While today’s female boxers benefit from organized training, professional management, media exposure, and societal acceptance, history shows that it has not been an easy climb. Smith meticulously documents the journey of female pugilists from their beginnings in London in the early eighteenth century to their first inclusion in the Olympics in 2012. Casual fans may recognize such contemporaries as Christi Morgan and Laila Ali, but the fighters who really light up this account are such now-forgotten figures as Texas Mamie, Barbara ('The Mighty Atom of the Ring') Buttrick, and Cathy 'Cat' Davis. Smith weaves together excerpts from firsthand accounts of memorable bouts with social history to provide a complete picture of the struggles and sacrifices these women and many others, such as female promoters and managers, faced in order to legitimize the sport they loved. This is a thoughtful and inclusive account of the evolution of women’s boxing and will make a strong addition to most sports collections.
This book proves that hitting like a girl is no insult it's a time-honored position.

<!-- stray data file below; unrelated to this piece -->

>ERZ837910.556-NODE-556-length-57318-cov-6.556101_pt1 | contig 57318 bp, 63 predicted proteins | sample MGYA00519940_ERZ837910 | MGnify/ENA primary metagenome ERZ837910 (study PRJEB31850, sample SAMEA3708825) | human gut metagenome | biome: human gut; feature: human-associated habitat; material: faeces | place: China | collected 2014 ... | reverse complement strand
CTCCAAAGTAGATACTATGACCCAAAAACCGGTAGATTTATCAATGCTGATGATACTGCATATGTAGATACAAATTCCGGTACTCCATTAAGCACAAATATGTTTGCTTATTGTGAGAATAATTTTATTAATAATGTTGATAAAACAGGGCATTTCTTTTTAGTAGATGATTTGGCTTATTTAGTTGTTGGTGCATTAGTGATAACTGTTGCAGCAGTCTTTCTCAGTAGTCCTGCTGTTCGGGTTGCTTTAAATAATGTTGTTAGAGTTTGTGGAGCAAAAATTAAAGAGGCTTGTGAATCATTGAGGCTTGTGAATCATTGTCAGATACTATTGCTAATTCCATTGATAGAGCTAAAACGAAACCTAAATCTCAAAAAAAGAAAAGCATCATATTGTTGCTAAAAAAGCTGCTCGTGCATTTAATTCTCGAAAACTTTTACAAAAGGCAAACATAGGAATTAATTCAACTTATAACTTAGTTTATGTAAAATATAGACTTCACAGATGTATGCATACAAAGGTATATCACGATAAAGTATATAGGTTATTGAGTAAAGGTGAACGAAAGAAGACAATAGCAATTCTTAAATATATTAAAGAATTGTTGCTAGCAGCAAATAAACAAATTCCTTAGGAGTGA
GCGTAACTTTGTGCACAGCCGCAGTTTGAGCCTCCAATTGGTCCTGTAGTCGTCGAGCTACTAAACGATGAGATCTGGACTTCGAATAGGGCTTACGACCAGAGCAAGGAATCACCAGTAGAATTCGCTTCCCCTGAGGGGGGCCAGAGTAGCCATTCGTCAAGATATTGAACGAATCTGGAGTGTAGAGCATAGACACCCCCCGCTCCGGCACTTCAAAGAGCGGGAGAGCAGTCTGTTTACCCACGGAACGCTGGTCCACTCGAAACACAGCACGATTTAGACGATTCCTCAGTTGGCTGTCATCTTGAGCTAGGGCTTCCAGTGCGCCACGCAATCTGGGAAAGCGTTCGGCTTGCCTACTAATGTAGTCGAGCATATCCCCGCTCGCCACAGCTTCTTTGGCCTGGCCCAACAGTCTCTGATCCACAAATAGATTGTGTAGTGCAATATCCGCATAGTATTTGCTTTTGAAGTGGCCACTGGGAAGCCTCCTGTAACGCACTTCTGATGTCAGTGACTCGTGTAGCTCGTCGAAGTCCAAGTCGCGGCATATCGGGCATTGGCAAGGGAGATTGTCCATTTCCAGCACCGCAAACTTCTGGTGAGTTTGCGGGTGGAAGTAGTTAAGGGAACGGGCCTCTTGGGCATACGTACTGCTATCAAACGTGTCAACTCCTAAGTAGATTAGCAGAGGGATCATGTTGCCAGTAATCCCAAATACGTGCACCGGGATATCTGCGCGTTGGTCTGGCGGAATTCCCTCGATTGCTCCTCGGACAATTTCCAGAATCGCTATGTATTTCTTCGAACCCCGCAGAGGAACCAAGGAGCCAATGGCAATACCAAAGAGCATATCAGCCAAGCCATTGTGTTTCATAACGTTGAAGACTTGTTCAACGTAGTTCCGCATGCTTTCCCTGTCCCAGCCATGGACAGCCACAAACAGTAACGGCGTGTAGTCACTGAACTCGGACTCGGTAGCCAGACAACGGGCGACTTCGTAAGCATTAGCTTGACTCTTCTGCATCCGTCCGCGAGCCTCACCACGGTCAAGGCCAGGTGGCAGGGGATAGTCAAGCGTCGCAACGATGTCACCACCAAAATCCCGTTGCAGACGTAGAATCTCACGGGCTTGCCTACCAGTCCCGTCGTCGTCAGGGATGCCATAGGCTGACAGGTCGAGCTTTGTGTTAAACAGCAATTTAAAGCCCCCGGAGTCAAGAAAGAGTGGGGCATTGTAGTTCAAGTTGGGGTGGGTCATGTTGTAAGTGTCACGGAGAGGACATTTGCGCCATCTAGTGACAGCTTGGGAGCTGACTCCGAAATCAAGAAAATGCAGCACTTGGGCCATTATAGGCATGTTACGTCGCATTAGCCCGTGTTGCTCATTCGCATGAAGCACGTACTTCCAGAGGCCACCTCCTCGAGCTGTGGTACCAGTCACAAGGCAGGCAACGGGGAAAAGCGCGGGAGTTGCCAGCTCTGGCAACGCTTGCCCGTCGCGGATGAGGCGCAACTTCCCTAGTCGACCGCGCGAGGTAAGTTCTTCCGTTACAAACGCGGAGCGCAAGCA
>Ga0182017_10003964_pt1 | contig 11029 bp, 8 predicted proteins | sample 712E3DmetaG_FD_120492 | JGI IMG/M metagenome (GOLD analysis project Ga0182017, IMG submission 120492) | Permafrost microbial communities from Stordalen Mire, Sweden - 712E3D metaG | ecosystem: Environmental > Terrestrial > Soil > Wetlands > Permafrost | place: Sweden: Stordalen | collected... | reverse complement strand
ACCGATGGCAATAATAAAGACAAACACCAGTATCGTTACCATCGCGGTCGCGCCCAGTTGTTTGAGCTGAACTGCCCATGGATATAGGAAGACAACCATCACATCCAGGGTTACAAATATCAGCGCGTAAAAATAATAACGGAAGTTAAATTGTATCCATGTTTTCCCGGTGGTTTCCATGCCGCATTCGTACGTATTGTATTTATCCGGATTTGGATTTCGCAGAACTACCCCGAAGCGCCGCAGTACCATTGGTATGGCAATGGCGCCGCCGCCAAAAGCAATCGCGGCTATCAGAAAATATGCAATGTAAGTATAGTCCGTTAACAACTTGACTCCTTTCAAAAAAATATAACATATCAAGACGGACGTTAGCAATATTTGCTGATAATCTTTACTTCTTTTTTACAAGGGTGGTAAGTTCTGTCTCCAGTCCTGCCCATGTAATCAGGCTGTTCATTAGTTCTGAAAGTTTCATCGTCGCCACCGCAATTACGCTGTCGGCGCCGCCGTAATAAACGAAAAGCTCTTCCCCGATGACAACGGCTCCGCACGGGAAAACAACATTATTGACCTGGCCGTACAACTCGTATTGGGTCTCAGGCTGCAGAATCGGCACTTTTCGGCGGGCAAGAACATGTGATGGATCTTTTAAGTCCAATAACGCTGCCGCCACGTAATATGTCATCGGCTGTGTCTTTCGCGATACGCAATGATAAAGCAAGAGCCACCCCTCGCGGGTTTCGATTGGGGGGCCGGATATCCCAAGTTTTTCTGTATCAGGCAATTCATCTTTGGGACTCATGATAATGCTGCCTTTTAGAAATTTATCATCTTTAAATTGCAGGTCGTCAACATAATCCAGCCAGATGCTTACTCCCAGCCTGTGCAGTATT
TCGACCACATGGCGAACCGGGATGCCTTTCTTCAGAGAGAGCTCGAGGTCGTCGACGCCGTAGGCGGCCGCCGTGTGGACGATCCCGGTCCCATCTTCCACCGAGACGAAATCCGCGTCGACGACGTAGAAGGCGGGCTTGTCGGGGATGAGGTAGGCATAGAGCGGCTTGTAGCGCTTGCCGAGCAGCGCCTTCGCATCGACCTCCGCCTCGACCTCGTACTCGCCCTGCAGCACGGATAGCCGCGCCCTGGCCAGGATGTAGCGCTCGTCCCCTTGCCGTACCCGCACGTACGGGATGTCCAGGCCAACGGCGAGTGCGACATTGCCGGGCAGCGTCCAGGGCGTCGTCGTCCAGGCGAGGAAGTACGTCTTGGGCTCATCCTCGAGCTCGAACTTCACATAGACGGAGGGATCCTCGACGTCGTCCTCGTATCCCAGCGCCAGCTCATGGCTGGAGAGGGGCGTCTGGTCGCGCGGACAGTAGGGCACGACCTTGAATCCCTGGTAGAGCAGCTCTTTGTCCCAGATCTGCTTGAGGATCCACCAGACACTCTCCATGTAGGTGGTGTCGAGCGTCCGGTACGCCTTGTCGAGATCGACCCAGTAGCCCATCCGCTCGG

A History of Women's Boxing is a "history first"a meticulously researched, seriously written yet highly entertaining book about the sport.Author Malissa Smith mined historical databases, newspaper archives, and individual memories to portray a compelling in-depth look at the women of the ring from the early 1700's to the challenges facing female fighters today. Her description of my first mismatched bout in the 1970s could not have been expressed any better and brought back the feelings I had as I stepped out of the ring. The book is no doubt an instant classic in boxing lore and belongs on everyone's shelves!
At last, a comprehensive history of female participation in boxing. These pioneers, past and present, owe Malissa Smith an immense debt of gratitude for bringing them out of the shadows and giving them the exposure they have long deserved for their character, determination, and undeniable strength.
Women have been involved in all aspects of boxing for several hundred years. Their contribution to the sport has been overlooked. Malissa Smith has written an exciting book that brings to light how much women have given to this sport. Once you get started reading, you will not put it down.
[W]hen it comes to the Sweeter Science, this 346-page tome is the Bible, one that was sorely needed when it comes to this often neglected area of boxing. . . .The detail Smith provides is impressive. . . .It's fascinating stuff, meticulously researched, and provides a rich history – in and out of the ring – not just for fans but for the ladies who ply their trade in the sport and now have a book they can present to family and friends and say, 'This is who I am and where I come from.'